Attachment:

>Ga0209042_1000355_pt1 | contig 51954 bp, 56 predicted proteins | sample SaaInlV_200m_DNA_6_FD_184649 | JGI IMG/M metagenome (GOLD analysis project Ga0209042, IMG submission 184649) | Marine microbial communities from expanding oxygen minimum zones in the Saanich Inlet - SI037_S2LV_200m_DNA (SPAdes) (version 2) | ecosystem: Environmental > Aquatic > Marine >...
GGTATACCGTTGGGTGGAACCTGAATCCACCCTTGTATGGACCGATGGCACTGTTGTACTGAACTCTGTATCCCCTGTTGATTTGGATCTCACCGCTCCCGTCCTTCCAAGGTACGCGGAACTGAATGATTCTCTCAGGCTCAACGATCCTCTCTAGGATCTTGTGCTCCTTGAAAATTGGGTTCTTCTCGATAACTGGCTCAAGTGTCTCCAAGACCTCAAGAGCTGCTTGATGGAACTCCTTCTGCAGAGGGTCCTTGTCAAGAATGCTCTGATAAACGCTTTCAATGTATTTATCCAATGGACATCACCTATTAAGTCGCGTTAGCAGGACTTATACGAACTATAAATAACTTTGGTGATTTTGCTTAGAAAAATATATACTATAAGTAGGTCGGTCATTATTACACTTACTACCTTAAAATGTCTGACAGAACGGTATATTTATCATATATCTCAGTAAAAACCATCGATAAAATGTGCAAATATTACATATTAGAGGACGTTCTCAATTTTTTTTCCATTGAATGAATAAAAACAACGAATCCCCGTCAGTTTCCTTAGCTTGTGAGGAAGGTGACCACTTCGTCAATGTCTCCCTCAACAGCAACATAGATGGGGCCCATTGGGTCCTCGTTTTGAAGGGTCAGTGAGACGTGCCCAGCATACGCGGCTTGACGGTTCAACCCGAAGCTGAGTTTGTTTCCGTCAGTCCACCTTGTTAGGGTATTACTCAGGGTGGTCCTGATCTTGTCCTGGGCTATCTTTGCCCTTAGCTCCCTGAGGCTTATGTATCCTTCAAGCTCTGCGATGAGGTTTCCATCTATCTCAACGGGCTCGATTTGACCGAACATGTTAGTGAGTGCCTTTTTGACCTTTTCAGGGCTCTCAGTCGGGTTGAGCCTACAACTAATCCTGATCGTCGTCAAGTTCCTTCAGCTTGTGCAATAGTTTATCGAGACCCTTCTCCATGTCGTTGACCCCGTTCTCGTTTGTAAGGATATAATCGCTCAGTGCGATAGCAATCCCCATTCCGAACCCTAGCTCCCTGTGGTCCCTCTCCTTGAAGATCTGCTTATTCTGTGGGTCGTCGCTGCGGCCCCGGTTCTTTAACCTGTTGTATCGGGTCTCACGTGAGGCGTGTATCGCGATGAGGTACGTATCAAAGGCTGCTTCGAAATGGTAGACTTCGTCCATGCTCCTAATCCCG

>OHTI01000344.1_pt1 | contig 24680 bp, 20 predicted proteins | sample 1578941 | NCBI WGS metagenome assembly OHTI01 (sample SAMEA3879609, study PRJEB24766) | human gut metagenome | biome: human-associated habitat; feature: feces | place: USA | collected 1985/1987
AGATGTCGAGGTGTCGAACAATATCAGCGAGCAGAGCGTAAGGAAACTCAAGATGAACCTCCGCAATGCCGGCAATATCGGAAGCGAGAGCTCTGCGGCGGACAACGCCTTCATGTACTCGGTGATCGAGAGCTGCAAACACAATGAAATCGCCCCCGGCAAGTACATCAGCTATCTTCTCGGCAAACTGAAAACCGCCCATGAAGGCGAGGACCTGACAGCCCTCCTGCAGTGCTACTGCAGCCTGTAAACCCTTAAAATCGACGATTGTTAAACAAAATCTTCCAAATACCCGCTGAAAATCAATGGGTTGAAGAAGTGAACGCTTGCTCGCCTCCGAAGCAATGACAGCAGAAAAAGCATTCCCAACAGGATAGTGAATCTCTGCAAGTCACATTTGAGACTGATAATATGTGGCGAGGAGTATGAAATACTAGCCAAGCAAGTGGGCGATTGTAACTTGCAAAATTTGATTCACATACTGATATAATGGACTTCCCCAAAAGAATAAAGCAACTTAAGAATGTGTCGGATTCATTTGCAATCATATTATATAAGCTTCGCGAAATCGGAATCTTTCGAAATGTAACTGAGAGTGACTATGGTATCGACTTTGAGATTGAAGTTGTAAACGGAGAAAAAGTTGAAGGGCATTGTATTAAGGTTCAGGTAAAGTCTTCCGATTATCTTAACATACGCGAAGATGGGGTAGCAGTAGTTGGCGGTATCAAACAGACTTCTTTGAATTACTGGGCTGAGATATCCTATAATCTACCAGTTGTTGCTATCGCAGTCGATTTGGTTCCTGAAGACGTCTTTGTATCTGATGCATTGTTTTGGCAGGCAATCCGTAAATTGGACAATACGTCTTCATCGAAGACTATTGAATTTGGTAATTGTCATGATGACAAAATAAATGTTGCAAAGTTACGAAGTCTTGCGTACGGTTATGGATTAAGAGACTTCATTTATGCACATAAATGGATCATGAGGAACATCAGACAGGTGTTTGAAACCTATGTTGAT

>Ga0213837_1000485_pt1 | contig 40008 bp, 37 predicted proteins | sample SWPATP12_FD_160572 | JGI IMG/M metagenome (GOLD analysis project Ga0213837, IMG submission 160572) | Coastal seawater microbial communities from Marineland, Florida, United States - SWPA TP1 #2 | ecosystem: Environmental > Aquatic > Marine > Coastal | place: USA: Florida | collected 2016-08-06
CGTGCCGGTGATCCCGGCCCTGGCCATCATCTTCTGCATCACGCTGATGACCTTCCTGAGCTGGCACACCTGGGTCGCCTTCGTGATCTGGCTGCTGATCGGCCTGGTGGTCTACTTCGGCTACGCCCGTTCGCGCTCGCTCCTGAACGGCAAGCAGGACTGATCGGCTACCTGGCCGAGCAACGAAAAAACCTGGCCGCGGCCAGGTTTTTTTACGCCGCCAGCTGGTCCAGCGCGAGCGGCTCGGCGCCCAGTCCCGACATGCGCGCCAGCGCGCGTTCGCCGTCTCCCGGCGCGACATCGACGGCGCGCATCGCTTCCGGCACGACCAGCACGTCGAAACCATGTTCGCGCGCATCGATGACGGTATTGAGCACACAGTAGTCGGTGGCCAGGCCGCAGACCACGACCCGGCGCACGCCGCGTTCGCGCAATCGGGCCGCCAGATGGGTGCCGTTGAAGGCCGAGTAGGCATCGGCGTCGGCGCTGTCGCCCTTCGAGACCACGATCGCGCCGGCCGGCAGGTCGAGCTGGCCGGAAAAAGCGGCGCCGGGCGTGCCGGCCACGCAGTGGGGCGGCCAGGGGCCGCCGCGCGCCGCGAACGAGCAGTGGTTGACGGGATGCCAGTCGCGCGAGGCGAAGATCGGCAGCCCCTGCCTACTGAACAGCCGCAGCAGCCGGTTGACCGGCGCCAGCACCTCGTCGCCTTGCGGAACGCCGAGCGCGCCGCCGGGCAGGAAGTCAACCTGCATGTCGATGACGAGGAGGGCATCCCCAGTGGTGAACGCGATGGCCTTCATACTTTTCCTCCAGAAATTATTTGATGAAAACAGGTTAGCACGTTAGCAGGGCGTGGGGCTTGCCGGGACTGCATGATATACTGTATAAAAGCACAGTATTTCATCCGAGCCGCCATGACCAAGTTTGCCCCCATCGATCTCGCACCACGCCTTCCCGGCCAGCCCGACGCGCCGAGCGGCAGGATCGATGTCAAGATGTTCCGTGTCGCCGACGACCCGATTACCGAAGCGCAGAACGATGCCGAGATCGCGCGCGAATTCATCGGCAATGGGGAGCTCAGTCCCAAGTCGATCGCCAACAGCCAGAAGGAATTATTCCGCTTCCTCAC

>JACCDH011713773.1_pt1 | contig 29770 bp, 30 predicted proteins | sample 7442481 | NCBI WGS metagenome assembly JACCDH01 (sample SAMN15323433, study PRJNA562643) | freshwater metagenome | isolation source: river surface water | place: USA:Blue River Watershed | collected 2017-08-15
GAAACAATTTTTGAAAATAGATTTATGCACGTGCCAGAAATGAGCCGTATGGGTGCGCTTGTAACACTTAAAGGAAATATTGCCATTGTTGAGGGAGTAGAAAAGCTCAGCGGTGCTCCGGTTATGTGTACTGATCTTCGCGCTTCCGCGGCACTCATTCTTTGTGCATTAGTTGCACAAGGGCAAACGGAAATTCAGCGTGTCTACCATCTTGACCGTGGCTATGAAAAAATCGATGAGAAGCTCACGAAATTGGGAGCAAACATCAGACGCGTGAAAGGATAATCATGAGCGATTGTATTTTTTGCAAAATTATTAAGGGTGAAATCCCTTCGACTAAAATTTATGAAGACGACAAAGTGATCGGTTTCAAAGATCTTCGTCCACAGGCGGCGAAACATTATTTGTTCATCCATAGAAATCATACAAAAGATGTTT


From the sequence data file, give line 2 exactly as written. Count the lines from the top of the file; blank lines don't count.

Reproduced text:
GGTATACCGTTGGGTGGAACCTGAATCCACCCTTGTATGGACCGATGGCACTGTTGTACTGAACTCTGTATCCCCTGTTGATTTGGATCTCACCGCTCCCGTCCTTCCAAGGTACGCGGAACTGAATGATTCTCTCAGGCTCAACGATCCTCTCTAGGATCTTGTGCTCCTTGAAAATTGGGTTCTTCTCGATAACTGGCTCAAGTGTCTCCAAGACCTCAAGAGCTGCTTGATGGAACTCCTTCTGCAGAGGGTCCTTGTCAAGAATGCTCTGATAAACGCTTTCAATGTATTTATCCAATGGACATCACCTATTAAGTCGCGTTAGCAGGACTTATACGAACTATAAATAACTTTGGTGATTTTGCTTAGAAAAATATATACTATAAGTAGGTCGGTCATTATTACACTTACTACCTTAAAATGTCTGACAGAACGGTATATTTATCATATATCTCAGTAAAAACCATCGATAAAATGTGCAAATATTACATATTAGAGGACGTTCTCAATTTTTTTTCCATTGAATGAATAAAAACAACGAATCCCCGTCAGTTTCCTTAGCTTGTGAGGAAGGTGACCACTTCGTCAATGTCTCCCTCAACAGCAACATAGATGGGGCCCATTGGGTCCTCGTTTTGAAGGGTCAGTGAGACGTGCCCAGCATACGCGGCTTGACGGTTCAACCCGAAGCTGAGTTTGTTTCCGTCAGTCCACCTTGTTAGGGTATTACTCAGGGTGGTCCTGATCTTGTCCTGGGCTATCTTTGCCCTTAGCTCCCTGAGGCTTATGTATCCTTCAAGCTCTGCGATGAGGTTTCCATCTATCTCAACGGGCTCGATTTGACCGAACATGTTAGTGAGTGCCTTTTTGACCTTTTCAGGGCTCTCAGTCGGGTTGAGCCTACAACTAATCCTGATCGTCGTCAAGTTCCTTCAGCTTGTGCAATAGTTTATCGAGACCCTTCTCCATGTCGTTGACCCCGTTCTCGTTTGTAAGGATATAATCGCTCAGTGCGATAGCAATCCCCATTCCGAACCCTAGCTCCCTGTGGTCCCTCTCCTTGAAGATCTGCTTATTCTGTGGGTCGTCGCTGCGGCCCCGGTTCTTTAACCTGTTGTATCGGGTCTCACGTGAGGCGTGTATCGCGATGAGGTACGTATCAAAGGCTGCTTCGAAATGGTAGACTTCGTCCATGCTCCTAATCCCG